“For NextEra it was an easy win,” says Loftis. “NextEra, like many companies, is faced with increased capital pressures as they deal with the expiration of the PTC. If Terracon can save one of the largest industry players 40% on 25% of their capital it is sort of a no-brainer.”
Terracon’s foundation is deep and cylindrical, as opposed to the gravity foundation which is typically flat and octagonal. The standard P&H Tensionless Pier Foundation requires only 110 cubic yards of concrete which translates to as much as 40% less concrete and 40% less steel as opposed to a gravity spread for the same size wind turbine.
“It's a significant cost saving in the industry. Especially when we're looking down the barrel of an administration with a trigger finger on tariffs, which effects the cost of the steel and other construction materials used in the foundations. Since the pier requires substantially less steel than the spread we reduce the amplitude of this kind of market volatility,” says Loftis.
Through the success of working with NextEra, Terracon was introduced to a number of engineering, procurement and construction (EPC) firms including market leaders like Blattner Energy. NextEra solicited the largest tender of wind projects in North American wind history last year. Blattner Energy won all of the projects and decided to build the majority of them using Terracon’s P&H Tensionless Pier Foundation. Terracon was retained to design more than 550 foundations for that round of projects.
For Loftis, this is the clearest representation of the paradigm shift that the market was craving. “There has been a paradigm shift, moving from the gravity spread foundation to the tensionless pier foundation because it saves cost,” he says. “Blattner Energy has invested heavily into the foundation and to me this is a message of industry disruption. What we are doing with our foundation systems is making the typical gravity spread foot foundation functionally redundant in the marketplace.”
Relationships are only as strong as the effort put into them and Terracon recognises this, conducting rigorous compatibility reviews to ensure that the foundation is compatible with site conditions. As Loftis notes, it’s in both parties’ interests to ensure that the foundation is in fact suitable for each specific project. “That is how we set up each engagement, making sure at the earliest stages of project planning that our foundation is the optimal design choice for project success,” he says.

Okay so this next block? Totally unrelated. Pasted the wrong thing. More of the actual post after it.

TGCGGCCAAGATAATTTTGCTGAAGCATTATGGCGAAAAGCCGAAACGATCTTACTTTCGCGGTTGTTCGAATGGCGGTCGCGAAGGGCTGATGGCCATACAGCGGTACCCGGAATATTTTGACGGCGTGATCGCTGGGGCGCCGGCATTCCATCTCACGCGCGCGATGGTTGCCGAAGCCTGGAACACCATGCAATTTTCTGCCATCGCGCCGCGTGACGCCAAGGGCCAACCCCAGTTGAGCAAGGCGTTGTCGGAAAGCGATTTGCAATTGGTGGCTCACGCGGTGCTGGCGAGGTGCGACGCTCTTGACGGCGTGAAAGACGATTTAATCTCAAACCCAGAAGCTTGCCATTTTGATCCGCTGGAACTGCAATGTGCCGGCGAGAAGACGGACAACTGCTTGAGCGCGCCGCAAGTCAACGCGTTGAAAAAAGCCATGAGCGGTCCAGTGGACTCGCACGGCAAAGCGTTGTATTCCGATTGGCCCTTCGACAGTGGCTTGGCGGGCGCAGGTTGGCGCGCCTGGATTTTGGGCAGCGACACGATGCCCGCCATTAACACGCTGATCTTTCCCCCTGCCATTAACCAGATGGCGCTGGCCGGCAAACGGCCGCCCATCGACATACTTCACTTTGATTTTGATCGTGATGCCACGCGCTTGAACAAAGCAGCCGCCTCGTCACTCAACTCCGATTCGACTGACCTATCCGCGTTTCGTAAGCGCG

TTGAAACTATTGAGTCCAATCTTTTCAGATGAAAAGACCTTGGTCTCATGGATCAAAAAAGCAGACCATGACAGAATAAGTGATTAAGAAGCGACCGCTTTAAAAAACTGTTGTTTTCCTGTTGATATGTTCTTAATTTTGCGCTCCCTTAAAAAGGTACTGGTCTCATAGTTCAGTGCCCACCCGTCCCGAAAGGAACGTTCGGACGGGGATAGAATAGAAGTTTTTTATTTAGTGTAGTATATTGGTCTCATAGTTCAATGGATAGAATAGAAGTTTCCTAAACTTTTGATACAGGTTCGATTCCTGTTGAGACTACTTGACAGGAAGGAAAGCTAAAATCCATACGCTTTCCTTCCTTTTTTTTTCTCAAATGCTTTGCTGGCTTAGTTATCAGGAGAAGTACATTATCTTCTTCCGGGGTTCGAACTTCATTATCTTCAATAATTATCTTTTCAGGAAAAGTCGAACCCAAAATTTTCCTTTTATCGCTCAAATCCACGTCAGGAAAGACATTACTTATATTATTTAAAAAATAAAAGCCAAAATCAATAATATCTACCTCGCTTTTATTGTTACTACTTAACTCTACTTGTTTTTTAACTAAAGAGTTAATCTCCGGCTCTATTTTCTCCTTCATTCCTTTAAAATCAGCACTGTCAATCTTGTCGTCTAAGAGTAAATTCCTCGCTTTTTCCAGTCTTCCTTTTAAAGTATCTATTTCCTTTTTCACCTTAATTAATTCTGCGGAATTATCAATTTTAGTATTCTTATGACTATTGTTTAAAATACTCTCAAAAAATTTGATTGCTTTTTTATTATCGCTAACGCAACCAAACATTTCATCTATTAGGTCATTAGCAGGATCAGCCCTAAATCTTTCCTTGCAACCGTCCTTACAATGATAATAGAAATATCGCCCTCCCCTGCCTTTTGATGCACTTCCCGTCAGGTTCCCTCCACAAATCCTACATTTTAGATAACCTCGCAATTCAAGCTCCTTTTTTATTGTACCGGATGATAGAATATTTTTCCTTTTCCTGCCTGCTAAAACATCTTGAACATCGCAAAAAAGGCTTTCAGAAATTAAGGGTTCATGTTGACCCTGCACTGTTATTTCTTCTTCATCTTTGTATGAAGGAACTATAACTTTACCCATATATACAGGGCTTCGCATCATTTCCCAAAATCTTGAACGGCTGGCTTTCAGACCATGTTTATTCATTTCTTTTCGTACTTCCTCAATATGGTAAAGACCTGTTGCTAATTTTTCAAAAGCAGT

To this end, Terracon does things a little differently. They look at success from project conception through project completion. “We meet with project managers, superintendents, foreman, and team leaders to conduct constructability reviews and spend a day or two discussing what portions of our design give the construction folks troubles in the field,” says Loftis. “I want to know every complaint that every craftsman, supervisor, project manager and foreman has about these foundations.”
“We then take that back and see if we can implement a design solution to enhance constructability efficiency. If we can revise the design to make the construction process easier, while still preserving the integrity of the design, then we can provide even more value to the industry.
“This level of constructability design review with NextEra, Blattner and Terracon involved is something that is rarely ever done across the industry.”
Over the last two years, the company has experienced significant growth in one particular sector – power generation and transmission – recording a growth rate of 20% year-on-year. With the growth of the market and Terracon’s role in defining that future market, Loftis has begun to work on a strategic growth plan for the next 24 months. He believes that, given Terracon’s market position, it provides him with a key understanding of where the market is heading and enables him to ensure the company is “fully equipped” for it.
Looking beyond the next two years, Terracon aspires to be the industry leader in wind turbine foundation design in the United States. The company has already begun to attract attention from around the world but Loftis will ensure that whatever direction the company grows in, it will be direction of growth that benefits the wind industry.
“There really is an opportunity for our foundation to support the economics of wind growth globally,” he says. “We're going to focus on North America. We're optimistic looking at the Latin America market, especially in Mexico, with the energy reform that's taking place. But I would say our goal is to capture the market, get the majority of the market share in the United States and Canada, and then move into foreign markets.”